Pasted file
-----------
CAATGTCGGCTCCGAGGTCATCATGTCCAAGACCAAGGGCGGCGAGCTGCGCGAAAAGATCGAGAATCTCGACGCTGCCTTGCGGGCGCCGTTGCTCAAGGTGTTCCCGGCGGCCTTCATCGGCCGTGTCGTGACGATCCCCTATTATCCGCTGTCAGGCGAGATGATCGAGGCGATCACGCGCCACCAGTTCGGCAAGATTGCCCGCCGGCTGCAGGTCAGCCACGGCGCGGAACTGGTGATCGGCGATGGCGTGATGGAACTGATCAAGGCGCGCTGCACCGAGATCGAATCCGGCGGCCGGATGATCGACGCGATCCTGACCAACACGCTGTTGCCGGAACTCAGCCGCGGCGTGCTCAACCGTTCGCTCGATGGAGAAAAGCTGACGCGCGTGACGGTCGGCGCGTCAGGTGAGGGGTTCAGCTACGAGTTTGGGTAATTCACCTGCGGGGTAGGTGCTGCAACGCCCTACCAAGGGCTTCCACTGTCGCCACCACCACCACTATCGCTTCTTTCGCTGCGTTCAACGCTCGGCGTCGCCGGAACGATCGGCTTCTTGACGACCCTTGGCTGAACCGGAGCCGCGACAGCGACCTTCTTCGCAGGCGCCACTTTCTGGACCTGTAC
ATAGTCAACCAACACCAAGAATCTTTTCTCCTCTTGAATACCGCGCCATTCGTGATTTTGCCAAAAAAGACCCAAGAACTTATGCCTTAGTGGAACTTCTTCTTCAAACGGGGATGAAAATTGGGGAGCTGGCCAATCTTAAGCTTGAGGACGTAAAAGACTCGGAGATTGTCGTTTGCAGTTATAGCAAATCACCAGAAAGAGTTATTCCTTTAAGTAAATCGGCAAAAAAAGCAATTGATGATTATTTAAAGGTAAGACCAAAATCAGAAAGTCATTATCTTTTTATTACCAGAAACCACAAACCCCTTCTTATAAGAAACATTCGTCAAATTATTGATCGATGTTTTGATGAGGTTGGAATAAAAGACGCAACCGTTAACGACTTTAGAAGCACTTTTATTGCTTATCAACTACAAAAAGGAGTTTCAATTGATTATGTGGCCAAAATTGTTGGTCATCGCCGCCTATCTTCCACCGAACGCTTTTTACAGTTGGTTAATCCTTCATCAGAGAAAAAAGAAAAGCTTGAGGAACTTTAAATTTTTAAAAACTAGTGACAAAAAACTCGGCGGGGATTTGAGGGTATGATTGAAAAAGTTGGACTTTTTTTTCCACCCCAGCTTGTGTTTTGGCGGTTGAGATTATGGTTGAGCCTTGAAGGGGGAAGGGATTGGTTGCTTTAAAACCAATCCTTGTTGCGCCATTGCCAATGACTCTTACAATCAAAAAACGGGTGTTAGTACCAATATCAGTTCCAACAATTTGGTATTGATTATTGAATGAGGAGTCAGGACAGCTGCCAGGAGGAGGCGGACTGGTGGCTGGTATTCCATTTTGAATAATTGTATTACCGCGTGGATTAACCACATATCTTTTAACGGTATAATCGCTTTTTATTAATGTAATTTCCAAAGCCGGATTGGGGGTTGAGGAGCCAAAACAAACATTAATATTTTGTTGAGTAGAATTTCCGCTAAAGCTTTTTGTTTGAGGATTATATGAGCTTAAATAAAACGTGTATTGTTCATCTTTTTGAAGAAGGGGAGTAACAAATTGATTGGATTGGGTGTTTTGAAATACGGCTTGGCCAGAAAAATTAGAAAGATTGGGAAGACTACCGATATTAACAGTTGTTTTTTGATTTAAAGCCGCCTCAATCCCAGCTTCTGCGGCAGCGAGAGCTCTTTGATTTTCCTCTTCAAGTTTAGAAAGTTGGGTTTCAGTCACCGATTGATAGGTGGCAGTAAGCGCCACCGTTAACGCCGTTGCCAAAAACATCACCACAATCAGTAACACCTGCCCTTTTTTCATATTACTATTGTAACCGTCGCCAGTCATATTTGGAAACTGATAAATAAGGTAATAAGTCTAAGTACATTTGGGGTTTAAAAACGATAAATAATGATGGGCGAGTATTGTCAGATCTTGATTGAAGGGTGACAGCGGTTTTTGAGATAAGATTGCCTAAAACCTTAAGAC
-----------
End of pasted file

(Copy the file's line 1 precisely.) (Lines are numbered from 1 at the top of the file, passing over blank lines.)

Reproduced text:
CAATGTCGGCTCCGAGGTCATCATGTCCAAGACCAAGGGCGGCGAGCTGCGCGAAAAGATCGAGAATCTCGACGCTGCCTTGCGGGCGCCGTTGCTCAAGGTGTTCCCGGCGGCCTTCATCGGCCGTGTCGTGACGATCCCCTATTATCCGCTGTCAGGCGAGATGATCGAGGCGATCACGCGCCACCAGTTCGGCAAGATTGCCCGCCGGCTGCAGGTCAGCCACGGCGCGGAACTGGTGATCGGCGATGGCGTGATGGAACTGATCAAGGCGCGCTGCACCGAGATCGAATCCGGCGGCCGGATGATCGACGCGATCCTGACCAACACGCTGTTGCCGGAACTCAGCCGCGGCGTGCTCAACCGTTCGCTCGATGGAGAAAAGCTGACGCGCGTGACGGTCGGCGCGTCAGGTGAGGGGTTCAGCTACGAGTTTGGGTAATTCACCTGCGGGGTAGGTGCTGCAACGCCCTACCAAGGGCTTCCACTGTCGCCACCACCACCACTATCGCTTCTTTCGCTGCGTTCAACGCTCGGCGTCGCCGGAACGATCGGCTTCTTGACGACCCTTGGCTGAACCGGAGCCGCGACAGCGACCTTCTTCGCAGGCGCCACTTTCTGGACCTGTAC